“We all knew what happened when they crossed (defected), and how did they cross? Because of our God, for them to make that mistake, they crossed. They are gone, and they are gone. Now, let me tell you: when I wanted to help them, I accepted to help them because we are all one. We disagree to agree as it is said,” he said.

He added, “They thought they were smart. What is holding them is the declaration of their seats vacant as done on December 13, 2023. We are not doing any budget to nullify that decision. It is what will send them to their villages.

“As I am talking to you, I have started preparing my budget for 2025, which I am going to present very soon. And, in that budget, my key areas will be education, healthcare and agriculture.”

Fubara said the three priority areas would ensure that even if more roads were constructed, emphasis would be placed on quality healthcare services for the people of the state.

“Our children need to go to quality schools. Even if they can’t go to private schools, let them go to the public ones that have standards. We need to go to good health facilities owned by the government and get standard healthcare services.

“Even if we cannot afford those private hospitals, when you go to the public ones, you can get the same services with qualified professionals. That is our thinking.

“And when we get to the issue of agriculture, it will address the issue of unemployment. When we start engaging our youths, they won’t have time to be involved in crime. So, our thinking is to secure and protect our state,” he added.

He reiterated that he was fighting nobody as insinuated, adding that being loyal did not mean losing one’s liberty, sense of discretion and doing what was right.

“I want to assure you of one thing: we are not fighting anybody. We appreciate what God has used people to also do in our lives. But, we are not going to rule (govern) this state on our bent knees. We will rule standing this way I am standing.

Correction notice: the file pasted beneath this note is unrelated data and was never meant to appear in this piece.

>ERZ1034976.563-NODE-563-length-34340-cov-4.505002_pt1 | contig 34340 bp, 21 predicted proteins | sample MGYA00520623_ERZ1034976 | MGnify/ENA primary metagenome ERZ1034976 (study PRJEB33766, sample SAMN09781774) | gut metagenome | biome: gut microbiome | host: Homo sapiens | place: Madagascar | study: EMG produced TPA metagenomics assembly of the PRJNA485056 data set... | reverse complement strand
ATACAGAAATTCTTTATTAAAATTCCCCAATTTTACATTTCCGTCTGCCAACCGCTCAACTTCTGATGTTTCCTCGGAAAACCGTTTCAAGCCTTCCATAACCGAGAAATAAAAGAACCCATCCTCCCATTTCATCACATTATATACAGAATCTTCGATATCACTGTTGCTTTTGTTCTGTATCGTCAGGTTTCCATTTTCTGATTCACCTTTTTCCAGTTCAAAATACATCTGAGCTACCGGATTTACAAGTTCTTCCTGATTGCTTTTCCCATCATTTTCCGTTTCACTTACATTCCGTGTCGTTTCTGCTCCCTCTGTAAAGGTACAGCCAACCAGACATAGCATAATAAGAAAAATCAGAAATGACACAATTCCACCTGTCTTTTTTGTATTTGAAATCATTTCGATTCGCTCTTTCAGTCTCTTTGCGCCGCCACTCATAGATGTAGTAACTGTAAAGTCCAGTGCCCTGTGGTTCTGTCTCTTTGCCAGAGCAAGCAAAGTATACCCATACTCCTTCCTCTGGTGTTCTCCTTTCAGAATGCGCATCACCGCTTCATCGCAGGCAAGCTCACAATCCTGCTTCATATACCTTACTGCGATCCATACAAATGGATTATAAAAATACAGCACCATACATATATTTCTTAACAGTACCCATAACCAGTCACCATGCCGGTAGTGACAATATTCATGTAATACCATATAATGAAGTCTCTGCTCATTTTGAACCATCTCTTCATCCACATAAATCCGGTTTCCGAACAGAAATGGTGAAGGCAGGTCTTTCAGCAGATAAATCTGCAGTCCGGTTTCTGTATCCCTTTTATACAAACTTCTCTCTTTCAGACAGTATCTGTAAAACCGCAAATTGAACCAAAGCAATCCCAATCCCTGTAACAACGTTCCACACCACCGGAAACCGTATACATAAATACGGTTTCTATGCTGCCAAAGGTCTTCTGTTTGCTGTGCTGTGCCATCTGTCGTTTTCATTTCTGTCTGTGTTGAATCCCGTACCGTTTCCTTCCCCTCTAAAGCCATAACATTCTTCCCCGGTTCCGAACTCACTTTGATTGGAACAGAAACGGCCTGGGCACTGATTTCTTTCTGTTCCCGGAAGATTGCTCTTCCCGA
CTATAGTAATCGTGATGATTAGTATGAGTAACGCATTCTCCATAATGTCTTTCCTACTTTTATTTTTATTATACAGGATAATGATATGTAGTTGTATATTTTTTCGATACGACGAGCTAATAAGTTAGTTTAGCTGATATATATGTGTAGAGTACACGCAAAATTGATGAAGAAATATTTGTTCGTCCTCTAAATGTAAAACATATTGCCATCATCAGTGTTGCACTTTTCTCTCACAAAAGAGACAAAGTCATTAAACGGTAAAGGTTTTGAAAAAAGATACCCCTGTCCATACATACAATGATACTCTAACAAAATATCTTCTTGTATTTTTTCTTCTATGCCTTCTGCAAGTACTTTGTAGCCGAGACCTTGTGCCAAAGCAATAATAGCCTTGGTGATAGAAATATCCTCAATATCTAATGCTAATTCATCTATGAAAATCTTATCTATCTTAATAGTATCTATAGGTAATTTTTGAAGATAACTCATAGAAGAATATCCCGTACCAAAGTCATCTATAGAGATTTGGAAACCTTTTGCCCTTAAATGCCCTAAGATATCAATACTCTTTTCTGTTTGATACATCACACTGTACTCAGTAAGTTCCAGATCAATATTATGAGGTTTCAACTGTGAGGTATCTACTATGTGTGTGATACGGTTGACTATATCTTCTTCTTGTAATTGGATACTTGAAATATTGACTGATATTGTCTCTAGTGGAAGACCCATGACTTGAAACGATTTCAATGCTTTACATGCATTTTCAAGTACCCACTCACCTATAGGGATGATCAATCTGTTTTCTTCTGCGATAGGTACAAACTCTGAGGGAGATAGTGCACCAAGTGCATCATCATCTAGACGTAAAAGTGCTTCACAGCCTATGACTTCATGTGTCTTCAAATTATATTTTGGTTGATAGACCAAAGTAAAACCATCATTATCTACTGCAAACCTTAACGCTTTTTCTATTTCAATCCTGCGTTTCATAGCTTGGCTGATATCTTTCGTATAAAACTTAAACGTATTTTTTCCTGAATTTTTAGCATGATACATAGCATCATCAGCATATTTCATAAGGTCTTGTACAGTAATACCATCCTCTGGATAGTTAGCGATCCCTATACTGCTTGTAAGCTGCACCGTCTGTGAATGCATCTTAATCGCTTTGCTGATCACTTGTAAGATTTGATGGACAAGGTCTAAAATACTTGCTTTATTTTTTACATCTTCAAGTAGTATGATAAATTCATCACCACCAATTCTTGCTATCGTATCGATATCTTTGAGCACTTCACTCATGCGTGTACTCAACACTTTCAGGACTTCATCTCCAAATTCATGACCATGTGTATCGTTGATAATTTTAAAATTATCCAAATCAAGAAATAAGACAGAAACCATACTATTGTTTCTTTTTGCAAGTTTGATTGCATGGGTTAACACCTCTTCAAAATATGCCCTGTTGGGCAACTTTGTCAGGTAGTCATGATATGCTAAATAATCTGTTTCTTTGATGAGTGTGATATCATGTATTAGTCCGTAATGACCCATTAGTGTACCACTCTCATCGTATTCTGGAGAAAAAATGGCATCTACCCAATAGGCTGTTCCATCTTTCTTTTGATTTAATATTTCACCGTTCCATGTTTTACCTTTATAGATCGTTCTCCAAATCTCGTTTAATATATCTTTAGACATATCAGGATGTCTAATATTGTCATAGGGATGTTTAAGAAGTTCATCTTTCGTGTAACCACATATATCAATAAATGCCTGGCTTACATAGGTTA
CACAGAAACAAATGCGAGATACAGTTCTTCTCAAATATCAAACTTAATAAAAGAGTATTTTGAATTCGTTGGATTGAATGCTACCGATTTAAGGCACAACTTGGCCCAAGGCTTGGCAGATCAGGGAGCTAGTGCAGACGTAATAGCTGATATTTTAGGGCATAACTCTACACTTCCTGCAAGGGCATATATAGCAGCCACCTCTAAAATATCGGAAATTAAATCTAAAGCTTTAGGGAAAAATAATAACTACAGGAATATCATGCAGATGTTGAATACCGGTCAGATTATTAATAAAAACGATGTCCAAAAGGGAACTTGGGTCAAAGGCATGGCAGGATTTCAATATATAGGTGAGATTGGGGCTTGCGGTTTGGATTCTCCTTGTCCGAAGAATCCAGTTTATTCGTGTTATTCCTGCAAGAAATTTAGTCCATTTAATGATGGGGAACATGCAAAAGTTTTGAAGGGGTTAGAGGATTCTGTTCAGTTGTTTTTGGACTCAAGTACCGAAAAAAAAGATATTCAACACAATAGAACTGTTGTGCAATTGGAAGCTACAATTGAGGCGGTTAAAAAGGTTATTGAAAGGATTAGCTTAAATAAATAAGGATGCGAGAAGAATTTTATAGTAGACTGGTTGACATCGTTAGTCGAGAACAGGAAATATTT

“If it is only being on our knees to rule that is the way that they will see us as being loyal, then, I will pack my few things that I have here, and go and relax in my house comfortably, because it will be a disaster, not just to me but to everyone in the state and even my generation.

“So, I will continue to stand tall and stand on the side of the truth. Let me thank the President General (of Ogbakor Etche) for bringing your people, the great people of Etche and Omuma together to come and pay us a solidarity visit,” he said.

Fubara urged the people of Etche Nation to sustain their support for his administration because its vision was clear and encompassing to advance the well-being of all Rivers people.

He promised to work with the Nigeria Police to resolve the issue of herdsmen attacks on farmlands and farmers in the area, including the issue of illegal dredging activities.

The Punch

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Yoruba Elders Council Rejects Agitation for Yoruba Nation

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The Yoruba Council of Elders (YCE) has voiced its opposition to idea of carving out Yoruba Nation from Nigeria.

The group, through a statement on Sunday, said it would rather commit to true federalism in Nigeria.

The statement read: “We have perused the document on the position of YSDM on the state of the Nation and their views for the Yoruba race to be separated from Nigeria. The Yoruba Council of Elders remains firm in its position that the entity called and known as Nigeria should remain as one Nigeria.

“Accordingly, the YCE has pooled-in all shades of thoughts, which show that majority of the Yoruba race feel cheated by the present lop-sided arrangement of the federating powers but they are solidly against going away from the Nigerian arrangement. They would rather go back to the agreement of our founding fathers when the Region administration was autonomous.

“YCE, therefore, stands firmly on the position of the founding fathers, who maintained togetherness but operated independently and contributed their quota to foster administration at the centre. To this extent, we would rather have a restructured Nigeria which will allow states to function independently as part of a whole.

“YCE wants Nigeria to remain one but, like the American arrangement, stay and function administratively devoid of interference by the centre. Let it be known that the strength of the unity lies in the socio-cultural inheritance of each section of the country and these can be deployed through education and efficiency of management. Our great country must rise again and we all will be in it together,” it added.